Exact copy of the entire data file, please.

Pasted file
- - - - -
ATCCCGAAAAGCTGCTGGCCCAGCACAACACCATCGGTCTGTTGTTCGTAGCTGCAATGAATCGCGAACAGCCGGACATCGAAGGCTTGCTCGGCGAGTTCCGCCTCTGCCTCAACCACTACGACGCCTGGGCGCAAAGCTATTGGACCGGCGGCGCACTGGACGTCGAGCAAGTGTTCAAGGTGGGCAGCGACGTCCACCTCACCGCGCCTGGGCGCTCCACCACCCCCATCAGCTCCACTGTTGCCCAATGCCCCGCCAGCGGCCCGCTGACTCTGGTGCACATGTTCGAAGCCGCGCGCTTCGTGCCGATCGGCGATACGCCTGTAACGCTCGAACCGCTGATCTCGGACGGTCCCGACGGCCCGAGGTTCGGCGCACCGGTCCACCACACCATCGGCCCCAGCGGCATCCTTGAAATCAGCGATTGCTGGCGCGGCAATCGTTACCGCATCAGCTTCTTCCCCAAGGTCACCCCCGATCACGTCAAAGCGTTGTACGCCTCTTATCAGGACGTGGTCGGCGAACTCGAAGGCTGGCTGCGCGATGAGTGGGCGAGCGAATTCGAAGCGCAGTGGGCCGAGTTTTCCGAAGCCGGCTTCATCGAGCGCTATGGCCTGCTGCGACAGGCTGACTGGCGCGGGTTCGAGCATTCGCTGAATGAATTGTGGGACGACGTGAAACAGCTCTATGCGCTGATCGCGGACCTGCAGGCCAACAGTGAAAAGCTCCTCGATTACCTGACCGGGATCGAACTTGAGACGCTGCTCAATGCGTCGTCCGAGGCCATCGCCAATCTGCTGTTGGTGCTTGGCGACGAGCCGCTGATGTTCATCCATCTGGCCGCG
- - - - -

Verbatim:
ATCCCGAAAAGCTGCTGGCCCAGCACAACACCATCGGTCTGTTGTTCGTAGCTGCAATGAATCGCGAACAGCCGGACATCGAAGGCTTGCTCGGCGAGTTCCGCCTCTGCCTCAACCACTACGACGCCTGGGCGCAAAGCTATTGGACCGGCGGCGCACTGGACGTCGAGCAAGTGTTCAAGGTGGGCAGCGACGTCCACCTCACCGCGCCTGGGCGCTCCACCACCCCCATCAGCTCCACTGTTGCCCAATGCCCCGCCAGCGGCCCGCTGACTCTGGTGCACATGTTCGAAGCCGCGCGCTTCGTGCCGATCGGCGATACGCCTGTAACGCTCGAACCGCTGATCTCGGACGGTCCCGACGGCCCGAGGTTCGGCGCACCGGTCCACCACACCATCGGCCCCAGCGGCATCCTTGAAATCAGCGATTGCTGGCGCGGCAATCGTTACCGCATCAGCTTCTTCCCCAAGGTCACCCCCGATCACGTCAAAGCGTTGTACGCCTCTTATCAGGACGTGGTCGGCGAACTCGAAGGCTGGCTGCGCGATGAGTGGGCGAGCGAATTCGAAGCGCAGTGGGCCGAGTTTTCCGAAGCCGGCTTCATCGAGCGCTATGGCCTGCTGCGACAGGCTGACTGGCGCGGGTTCGAGCATTCGCTGAATGAATTGTGGGACGACGTGAAACAGCTCTATGCGCTGATCGCGGACCTGCAGGCCAACAGTGAAAAGCTCCTCGATTACCTGACCGGGATCGAACTTGAGACGCTGCTCAATGCGTCGTCCGAGGCCATCGCCAATCTGCTGTTGGTGCTTGGCGACGAGCCGCTGATGTTCATCCATCTGGCCGCG